Our slow travel series explores how you can take more mindful journeys by train, boat, bus or bike – with tips on how to reach your no-fly destination, and what to see and do along the way. In this installment, Petra Loho explains how the train from Vienna to Saalfelden Leogang provides a soulful weekend of exercise and relaxation.
When you live in the eastern part of Austria – where wind turbines rather than Alps are the highest things around – the longing for mountains can become overwhelming.
Luckily, Austria is a small enough place that you can satisfy this urge over a long weekend. Alpine pastures where flocks of sheep and cows graze, crystal-clear mountain rivers rush past your footprints and flowers bravely defy the fresh mountain wind are but a train ride away.
Ever since my first school ski course in Saalfelden at the age of 14, I fell in love with the area, and have returned again and again. Yet these days, I prefer to replace ski boots with hiking shoes, especially as Saalfelden Leogang also features car-free access to hiking trails of all difficulty levels.
The departure: buzzing through Vienna’s Central Station
A glance at the large overhead information board in the main hall confirmed the platform number for my trip and that the train was on time. What it didn’t reveal, however, was why there was an oversized bee floating above my head.
This fancy beauty represented the ÖBB Rail Bees project, an initiative by the national train operator that provides homes for bee colonies across the network. The 2021 honey harvest was terrific, allowing ÖBB to deliver over 29,000 breakfast portions of delicious ÖBB “rail honey” for long-distance and night train traffic.
The short, sharp trill of the train conductor’s whistle announced that my train’s departure was imminent. I made myself comfortable in the window seat I had reserved. (I’d recommend paying the €3 charge to prebook seats – just pay attention to the strange seat-numbering system when you reserve ahead.)
The journey: enjoying Austria’s varied landscapes
When the train finally left Vienna and passed through several tunnels, corn fields started to appear, alternating with pumpkin and wheat fields. Fruit trees lined the roadsides. The yellow flowers of rapeseed provided a splash of color to a landscape bathed in a juicy green and earthy brown.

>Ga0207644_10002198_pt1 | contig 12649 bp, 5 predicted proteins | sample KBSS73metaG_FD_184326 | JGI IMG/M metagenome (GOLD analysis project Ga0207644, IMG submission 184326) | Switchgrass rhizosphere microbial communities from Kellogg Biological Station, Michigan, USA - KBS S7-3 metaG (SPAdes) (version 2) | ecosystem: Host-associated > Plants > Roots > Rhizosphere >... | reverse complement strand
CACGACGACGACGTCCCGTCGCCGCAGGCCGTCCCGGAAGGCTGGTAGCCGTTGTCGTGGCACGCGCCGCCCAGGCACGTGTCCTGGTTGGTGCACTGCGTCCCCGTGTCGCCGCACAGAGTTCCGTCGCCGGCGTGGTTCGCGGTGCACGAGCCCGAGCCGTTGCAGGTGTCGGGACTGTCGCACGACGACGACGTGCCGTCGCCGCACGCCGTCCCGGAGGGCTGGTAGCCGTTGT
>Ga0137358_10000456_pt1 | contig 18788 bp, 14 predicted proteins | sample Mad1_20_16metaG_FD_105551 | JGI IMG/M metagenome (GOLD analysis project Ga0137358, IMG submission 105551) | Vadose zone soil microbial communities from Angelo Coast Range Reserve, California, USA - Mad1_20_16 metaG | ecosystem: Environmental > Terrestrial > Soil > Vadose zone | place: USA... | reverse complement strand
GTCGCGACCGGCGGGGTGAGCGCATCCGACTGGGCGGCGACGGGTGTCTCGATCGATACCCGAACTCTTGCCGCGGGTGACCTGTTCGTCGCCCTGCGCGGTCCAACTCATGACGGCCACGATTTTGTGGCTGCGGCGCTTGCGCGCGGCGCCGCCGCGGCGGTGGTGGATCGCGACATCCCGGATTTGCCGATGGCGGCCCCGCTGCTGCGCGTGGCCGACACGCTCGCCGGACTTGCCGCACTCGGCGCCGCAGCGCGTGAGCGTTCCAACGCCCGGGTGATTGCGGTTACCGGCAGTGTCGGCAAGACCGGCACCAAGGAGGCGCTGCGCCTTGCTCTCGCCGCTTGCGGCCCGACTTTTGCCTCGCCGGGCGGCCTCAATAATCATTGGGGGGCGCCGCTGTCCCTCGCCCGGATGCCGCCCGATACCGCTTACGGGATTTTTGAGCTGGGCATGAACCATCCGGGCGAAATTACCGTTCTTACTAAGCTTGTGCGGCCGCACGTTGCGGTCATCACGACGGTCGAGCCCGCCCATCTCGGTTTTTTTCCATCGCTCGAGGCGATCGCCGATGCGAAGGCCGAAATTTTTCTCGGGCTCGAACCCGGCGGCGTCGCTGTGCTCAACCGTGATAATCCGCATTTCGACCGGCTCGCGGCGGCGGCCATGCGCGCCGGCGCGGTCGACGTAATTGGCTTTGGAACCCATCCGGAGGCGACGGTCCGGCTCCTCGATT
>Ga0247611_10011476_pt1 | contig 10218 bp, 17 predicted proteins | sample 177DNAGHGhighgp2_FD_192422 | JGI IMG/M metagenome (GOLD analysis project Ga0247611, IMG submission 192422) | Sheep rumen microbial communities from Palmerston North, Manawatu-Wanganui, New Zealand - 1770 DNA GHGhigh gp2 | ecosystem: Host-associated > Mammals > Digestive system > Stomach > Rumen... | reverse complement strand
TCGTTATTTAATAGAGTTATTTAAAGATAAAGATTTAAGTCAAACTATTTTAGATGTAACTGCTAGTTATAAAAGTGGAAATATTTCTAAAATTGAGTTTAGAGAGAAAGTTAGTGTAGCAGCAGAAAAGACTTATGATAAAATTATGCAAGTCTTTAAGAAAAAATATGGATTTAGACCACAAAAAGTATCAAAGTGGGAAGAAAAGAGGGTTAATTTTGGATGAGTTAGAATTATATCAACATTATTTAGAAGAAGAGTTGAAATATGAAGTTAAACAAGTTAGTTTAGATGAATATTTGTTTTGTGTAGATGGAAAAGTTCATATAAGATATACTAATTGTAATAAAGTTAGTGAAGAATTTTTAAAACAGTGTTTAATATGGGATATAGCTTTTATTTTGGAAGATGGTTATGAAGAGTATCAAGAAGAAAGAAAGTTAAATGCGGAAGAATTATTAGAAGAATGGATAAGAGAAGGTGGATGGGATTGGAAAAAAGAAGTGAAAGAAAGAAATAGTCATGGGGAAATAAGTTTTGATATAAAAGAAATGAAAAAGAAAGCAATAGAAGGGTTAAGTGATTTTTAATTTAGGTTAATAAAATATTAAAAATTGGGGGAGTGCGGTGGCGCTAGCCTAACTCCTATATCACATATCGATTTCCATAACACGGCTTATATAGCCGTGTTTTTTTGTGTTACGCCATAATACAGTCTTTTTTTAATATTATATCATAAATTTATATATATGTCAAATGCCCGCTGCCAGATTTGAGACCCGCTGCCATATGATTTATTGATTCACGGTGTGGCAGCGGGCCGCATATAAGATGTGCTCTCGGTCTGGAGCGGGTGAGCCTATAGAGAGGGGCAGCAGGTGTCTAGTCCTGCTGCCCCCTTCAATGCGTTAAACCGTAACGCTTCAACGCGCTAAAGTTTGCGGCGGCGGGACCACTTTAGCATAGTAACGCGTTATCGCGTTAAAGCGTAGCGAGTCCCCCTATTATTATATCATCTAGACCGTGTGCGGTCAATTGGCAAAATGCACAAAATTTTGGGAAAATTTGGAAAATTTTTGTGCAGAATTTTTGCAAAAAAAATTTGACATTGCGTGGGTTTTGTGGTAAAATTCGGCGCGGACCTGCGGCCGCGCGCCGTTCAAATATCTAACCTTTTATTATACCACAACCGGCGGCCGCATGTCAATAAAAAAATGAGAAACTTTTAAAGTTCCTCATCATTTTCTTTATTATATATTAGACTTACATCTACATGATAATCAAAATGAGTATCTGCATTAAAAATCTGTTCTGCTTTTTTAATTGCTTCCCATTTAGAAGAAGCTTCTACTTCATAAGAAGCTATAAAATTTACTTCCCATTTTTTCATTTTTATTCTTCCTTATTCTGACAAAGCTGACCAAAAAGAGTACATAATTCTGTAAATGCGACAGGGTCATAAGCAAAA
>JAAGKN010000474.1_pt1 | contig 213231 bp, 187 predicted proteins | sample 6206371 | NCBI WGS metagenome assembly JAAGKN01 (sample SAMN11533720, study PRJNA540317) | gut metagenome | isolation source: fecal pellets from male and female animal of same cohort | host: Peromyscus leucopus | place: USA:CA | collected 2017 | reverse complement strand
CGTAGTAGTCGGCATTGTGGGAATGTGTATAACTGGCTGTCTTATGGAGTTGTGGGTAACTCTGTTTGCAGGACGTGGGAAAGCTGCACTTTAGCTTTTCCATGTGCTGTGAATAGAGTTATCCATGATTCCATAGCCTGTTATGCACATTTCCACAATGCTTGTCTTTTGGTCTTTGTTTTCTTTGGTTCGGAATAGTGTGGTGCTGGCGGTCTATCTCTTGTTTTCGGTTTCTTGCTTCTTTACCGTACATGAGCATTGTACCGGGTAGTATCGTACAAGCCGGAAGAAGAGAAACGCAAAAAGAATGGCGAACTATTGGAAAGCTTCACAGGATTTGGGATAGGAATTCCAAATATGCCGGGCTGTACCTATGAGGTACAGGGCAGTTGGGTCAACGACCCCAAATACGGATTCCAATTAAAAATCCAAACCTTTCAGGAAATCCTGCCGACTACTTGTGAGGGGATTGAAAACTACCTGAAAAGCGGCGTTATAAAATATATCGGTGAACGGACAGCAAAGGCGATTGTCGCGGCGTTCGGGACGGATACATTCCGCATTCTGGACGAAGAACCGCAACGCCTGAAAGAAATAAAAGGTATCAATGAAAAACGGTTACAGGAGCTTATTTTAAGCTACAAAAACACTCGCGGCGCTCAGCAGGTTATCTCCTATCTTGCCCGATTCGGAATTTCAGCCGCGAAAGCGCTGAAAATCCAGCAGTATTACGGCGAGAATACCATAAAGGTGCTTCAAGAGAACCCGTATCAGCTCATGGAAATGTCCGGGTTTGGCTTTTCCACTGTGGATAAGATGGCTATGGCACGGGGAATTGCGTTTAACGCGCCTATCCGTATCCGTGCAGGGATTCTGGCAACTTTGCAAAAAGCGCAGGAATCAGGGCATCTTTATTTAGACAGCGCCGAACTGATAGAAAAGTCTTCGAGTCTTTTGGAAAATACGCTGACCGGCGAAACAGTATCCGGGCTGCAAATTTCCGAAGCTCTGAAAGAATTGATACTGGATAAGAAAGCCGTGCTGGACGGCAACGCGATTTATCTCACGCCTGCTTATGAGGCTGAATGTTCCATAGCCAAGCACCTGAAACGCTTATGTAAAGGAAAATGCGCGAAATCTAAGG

Looking at these scenes right in front of me, with the sun tickling my face through the train window, I started to feel a sense of pride – even a sense of inner peace. In my mind, I heard the first two lines of the Austrian national anthem: “Land of mountains, land by the river. Land of fields, land of domes.” And as if at the push of a button, a small, baroque church featuring a typical onion dome on a hilltop appeared.
Halfway through the journey, the panorama started to change. The landscape got rougher, and the first mountains came into view. Raising the level of excitement of what was to come, the section between Salzburg and Bischofshofen was framed by rugged rocks and a waterfall rushing under a high arched bridge.
My favorite stop was the Zell am See station, as the train rolled along the lakeshore with a clear view of the hustle and bustle of the lake, sailing boats gliding through the water and swimmers recovering from the hot temperatures by jumping into the refreshing water.
Approaching Zell am See also signaled that the journey was almost over, with our final destination of Saalfelden Leogang only a few minutes away.
The arrival: an immediate hike
We rolled into Saalfelden train station just a few minutes after the 2:30pm scheduled arrival time. Before I headed out of the station, I stopped, took a deep breath of fresh air and said “Hello!” to the mountains – a simple but effective ritual that always gives me the feeling of having arrived.
After sitting still for most of the four-and-a-half-hour ride, my body craved action. Following a swift check-in at my guest house, I went for a two-hour walk to stretch my legs and warm them up for the hike the next day around the 1762m (5780ft) Asitzhöhe – the “mountain of the senses,” as the locals call it.
How to make it happen
Prices depend on when and where you buy the ticket – the earlier and the fewer changes, the cheaper. Book online or via the ÖBB app to explore pricing. I booked at the last minute and paid €63 for the outward journey in economy class – and €53 for the return fare, in first.
You can bring your bicycle on the Railjet by reserving a space for €3. If you feel like traveling light, use the door-to-door bike- and luggage-shipping service available for ÖBB routes in Austria, South Tyrol and Germany.